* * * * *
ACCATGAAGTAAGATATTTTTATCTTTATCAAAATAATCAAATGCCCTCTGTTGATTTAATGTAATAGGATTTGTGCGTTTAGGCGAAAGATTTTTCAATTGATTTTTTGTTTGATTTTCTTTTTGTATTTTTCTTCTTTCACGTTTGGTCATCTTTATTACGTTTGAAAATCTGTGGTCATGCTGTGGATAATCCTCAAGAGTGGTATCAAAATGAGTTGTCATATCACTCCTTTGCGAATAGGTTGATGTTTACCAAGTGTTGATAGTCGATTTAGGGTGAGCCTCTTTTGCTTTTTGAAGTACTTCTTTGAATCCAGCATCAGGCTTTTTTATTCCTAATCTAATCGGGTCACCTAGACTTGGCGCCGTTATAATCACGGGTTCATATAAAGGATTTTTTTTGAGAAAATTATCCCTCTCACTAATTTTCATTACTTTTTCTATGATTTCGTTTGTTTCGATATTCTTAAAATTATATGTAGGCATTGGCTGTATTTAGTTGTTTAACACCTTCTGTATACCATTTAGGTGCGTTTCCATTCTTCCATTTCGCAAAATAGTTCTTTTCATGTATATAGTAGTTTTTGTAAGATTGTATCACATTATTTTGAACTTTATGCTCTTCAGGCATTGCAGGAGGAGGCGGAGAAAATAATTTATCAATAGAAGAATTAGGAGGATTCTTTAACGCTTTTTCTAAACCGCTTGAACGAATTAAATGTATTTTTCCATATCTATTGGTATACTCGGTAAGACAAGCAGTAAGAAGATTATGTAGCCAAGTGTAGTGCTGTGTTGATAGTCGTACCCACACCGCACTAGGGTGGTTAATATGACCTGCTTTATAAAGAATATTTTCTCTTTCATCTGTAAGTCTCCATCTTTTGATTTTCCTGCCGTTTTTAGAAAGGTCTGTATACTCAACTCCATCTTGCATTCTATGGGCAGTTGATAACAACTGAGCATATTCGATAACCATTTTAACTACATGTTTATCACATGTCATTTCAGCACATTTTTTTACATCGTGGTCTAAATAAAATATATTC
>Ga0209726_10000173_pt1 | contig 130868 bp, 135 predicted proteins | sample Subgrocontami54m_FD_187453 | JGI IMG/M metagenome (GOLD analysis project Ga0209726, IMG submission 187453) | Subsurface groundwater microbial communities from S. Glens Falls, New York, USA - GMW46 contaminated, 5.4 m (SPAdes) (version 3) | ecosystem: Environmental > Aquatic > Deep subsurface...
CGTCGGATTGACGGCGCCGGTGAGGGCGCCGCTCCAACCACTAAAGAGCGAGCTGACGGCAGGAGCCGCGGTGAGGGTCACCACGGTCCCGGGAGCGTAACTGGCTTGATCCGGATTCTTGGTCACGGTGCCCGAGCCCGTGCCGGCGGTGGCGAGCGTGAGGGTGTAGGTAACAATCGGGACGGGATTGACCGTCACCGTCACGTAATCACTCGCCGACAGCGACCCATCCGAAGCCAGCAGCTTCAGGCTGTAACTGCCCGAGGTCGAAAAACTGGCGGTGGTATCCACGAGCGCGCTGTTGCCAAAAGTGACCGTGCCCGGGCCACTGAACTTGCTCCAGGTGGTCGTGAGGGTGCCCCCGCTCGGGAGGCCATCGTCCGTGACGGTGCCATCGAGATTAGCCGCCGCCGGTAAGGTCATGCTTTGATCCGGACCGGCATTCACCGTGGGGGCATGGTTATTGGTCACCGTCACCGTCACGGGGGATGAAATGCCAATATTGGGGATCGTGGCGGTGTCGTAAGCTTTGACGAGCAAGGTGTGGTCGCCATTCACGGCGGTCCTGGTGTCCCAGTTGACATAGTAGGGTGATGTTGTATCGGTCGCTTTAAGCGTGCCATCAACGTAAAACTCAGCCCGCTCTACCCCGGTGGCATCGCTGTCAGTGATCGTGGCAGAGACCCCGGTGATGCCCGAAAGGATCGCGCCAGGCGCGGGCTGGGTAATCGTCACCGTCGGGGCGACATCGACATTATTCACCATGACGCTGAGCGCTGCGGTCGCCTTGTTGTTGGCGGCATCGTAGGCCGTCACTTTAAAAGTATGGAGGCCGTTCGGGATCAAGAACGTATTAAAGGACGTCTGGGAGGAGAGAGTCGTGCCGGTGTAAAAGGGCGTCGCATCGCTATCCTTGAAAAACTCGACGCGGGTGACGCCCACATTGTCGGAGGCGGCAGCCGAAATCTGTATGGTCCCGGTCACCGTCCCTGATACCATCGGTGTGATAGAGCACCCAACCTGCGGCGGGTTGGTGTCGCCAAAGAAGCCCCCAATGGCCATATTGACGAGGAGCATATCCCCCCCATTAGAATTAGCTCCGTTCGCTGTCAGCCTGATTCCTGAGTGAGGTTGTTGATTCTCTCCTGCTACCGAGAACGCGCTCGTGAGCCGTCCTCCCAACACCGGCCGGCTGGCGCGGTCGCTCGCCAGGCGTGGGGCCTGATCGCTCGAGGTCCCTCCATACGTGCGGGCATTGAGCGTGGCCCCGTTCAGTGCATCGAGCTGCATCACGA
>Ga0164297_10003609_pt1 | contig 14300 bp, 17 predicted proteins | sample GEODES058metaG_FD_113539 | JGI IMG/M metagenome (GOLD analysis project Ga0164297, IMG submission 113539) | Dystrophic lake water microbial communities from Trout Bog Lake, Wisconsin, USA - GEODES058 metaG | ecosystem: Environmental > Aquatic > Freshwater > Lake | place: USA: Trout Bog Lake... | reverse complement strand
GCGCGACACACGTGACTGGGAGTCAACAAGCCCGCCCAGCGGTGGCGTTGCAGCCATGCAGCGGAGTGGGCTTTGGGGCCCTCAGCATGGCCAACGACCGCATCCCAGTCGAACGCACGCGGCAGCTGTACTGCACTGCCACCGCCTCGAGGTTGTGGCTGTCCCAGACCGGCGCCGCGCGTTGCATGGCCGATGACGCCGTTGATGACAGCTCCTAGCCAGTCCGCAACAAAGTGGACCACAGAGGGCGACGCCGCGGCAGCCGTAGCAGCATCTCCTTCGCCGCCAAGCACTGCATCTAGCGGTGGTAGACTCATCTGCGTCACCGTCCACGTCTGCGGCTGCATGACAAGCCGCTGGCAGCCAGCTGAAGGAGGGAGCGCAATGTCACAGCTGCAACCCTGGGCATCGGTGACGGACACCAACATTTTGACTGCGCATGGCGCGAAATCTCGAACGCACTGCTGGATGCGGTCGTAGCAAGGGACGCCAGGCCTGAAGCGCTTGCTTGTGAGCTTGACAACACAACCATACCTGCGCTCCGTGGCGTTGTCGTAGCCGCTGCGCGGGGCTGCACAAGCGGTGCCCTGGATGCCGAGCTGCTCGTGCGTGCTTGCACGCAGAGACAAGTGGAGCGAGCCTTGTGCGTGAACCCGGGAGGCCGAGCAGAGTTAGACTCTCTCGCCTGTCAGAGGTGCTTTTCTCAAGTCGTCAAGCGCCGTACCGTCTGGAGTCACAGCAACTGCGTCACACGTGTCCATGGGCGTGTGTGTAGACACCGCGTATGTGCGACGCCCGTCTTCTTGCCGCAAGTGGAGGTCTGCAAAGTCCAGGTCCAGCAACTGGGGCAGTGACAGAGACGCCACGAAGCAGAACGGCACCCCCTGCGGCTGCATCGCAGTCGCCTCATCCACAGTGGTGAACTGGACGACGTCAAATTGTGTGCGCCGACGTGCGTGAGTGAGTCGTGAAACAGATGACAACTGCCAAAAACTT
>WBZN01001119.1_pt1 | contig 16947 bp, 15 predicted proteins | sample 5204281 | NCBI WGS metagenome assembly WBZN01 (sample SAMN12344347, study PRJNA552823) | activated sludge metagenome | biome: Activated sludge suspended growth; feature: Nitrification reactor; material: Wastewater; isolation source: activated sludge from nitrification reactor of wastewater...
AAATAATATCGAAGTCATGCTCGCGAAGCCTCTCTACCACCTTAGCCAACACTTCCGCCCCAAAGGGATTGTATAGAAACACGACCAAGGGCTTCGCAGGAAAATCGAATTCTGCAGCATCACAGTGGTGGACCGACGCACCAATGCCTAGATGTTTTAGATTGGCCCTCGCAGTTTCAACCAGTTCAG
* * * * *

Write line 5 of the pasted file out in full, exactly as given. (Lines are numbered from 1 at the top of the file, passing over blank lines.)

GCGCGACACACGTGACTGGGAGTCAACAAGCCCGCCCAGCGGTGGCGTTGCAGCCATGCAGCGGAGTGGGCTTTGGGGCCCTCAGCATGGCCAACGACCGCATCCCAGTCGAACGCACGCGGCAGCTGTACTGCACTGCCACCGCCTCGAGGTTGTGGCTGTCCCAGACCGGCGCCGCGCGTTGCATGGCCGATGACGCCGTTGATGACAGCTCCTAGCCAGTCCGCAACAAAGTGGACCACAGAGGGCGACGCCGCGGCAGCCGTAGCAGCATCTCCTTCGCCGCCAAGCACTGCATCTAGCGGTGGTAGACTCATCTGCGTCACCGTCCACGTCTGCGGCTGCATGACAAGCCGCTGGCAGCCAGCTGAAGGAGGGAGCGCAATGTCACAGCTGCAACCCTGGGCATCGGTGACGGACACCAACATTTTGACTGCGCATGGCGCGAAATCTCGAACGCACTGCTGGATGCGGTCGTAGCAAGGGACGCCAGGCCTGAAGCGCTTGCTTGTGAGCTTGACAACACAACCATACCTGCGCTCCGTGGCGTTGTCGTAGCCGCTGCGCGGGGCTGCACAAGCGGTGCCCTGGATGCCGAGCTGCTCGTGCGTGCTTGCACGCAGAGACAAGTGGAGCGAGCCTTGTGCGTGAACCCGGGAGGCCGAGCAGAGTTAGACTCTCTCGCCTGTCAGAGGTGCTTTTCTCAAGTCGTCAAGCGCCGTACCGTCTGGAGTCACAGCAACTGCGTCACACGTGTCCATGGGCGTGTGTGTAGACACCGCGTATGTGCGACGCCCGTCTTCTTGCCGCAAGTGGAGGTCTGCAAAGTCCAGGTCCAGCAACTGGGGCAGTGACAGAGACGCCACGAAGCAGAACGGCACCCCCTGCGGCTGCATCGCAGTCGCCTCATCCACAGTGGTGAACTGGACGACGTCAAATTGTGTGCGCCGACGTGCGTGAGTGAGTCGTGAAACAGATGACAACTGCCAAAAACTT